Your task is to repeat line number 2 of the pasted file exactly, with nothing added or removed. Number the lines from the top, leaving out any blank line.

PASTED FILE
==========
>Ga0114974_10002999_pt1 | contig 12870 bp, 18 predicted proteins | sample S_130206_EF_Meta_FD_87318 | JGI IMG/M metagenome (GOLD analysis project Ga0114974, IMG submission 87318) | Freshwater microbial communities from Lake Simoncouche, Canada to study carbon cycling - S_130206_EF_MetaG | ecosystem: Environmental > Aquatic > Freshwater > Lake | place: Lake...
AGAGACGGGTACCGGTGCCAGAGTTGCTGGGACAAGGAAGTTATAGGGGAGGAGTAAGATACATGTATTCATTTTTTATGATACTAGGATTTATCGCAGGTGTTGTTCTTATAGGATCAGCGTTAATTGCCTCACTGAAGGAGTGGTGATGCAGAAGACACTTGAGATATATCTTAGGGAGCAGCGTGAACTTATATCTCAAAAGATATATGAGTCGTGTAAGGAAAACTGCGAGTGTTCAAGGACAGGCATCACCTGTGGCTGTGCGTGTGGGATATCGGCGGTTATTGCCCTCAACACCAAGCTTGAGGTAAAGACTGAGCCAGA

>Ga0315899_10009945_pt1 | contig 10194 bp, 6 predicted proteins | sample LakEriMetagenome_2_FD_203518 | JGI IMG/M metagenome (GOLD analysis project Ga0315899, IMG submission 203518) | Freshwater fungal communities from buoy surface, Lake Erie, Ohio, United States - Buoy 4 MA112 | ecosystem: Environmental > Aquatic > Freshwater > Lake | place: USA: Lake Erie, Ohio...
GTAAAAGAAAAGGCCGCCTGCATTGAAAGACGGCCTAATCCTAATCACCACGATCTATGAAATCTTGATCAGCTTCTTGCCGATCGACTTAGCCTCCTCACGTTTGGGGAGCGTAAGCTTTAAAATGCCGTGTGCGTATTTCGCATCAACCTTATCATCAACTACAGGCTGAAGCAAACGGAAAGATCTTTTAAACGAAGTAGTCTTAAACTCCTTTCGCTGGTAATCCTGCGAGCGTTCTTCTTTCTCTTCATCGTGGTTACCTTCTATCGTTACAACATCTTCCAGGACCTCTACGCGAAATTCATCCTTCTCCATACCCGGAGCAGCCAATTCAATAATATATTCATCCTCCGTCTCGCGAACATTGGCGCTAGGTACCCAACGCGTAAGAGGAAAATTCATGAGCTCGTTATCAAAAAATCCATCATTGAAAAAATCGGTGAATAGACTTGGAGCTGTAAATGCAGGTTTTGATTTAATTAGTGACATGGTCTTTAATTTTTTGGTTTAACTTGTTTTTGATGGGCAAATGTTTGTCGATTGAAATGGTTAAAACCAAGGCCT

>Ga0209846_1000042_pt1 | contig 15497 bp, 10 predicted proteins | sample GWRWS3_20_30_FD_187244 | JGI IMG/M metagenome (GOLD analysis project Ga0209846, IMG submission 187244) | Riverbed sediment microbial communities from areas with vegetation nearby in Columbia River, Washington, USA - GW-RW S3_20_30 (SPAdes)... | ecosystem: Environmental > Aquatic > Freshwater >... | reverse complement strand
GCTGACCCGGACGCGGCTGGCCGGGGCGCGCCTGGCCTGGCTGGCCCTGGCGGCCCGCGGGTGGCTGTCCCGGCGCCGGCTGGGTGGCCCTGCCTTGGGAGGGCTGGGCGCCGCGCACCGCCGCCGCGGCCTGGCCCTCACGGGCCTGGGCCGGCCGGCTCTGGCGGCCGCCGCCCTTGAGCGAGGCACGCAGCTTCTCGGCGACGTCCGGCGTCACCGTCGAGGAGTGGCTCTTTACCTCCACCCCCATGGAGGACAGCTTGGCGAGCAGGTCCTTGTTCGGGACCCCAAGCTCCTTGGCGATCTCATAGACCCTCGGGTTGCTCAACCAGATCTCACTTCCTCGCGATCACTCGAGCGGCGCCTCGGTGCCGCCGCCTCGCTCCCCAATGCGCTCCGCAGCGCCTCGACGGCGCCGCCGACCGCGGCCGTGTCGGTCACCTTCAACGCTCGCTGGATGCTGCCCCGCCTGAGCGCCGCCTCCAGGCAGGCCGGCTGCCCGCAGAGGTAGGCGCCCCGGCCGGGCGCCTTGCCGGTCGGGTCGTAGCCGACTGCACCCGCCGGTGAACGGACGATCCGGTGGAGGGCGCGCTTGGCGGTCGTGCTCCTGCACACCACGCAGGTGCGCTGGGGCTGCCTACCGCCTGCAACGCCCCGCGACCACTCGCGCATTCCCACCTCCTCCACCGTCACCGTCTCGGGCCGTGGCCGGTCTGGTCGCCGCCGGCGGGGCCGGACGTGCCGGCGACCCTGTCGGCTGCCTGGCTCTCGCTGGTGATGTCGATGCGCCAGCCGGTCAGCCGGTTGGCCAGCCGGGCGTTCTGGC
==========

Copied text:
AGAGACGGGTACCGGTGCCAGAGTTGCTGGGACAAGGAAGTTATAGGGGAGGAGTAAGATACATGTATTCATTTTTTATGATACTAGGATTTATCGCAGGTGTTGTTCTTATAGGATCAGCGTTAATTGCCTCACTGAAGGAGTGGTGATGCAGAAGACACTTGAGATATATCTTAGGGAGCAGCGTGAACTTATATCTCAAAAGATATATGAGTCGTGTAAGGAAAACTGCGAGTGTTCAAGGACAGGCATCACCTGTGGCTGTGCGTGTGGGATATCGGCGGTTATTGCCCTCAACACCAAGCTTGAGGTAAAGACTGAGCCAGA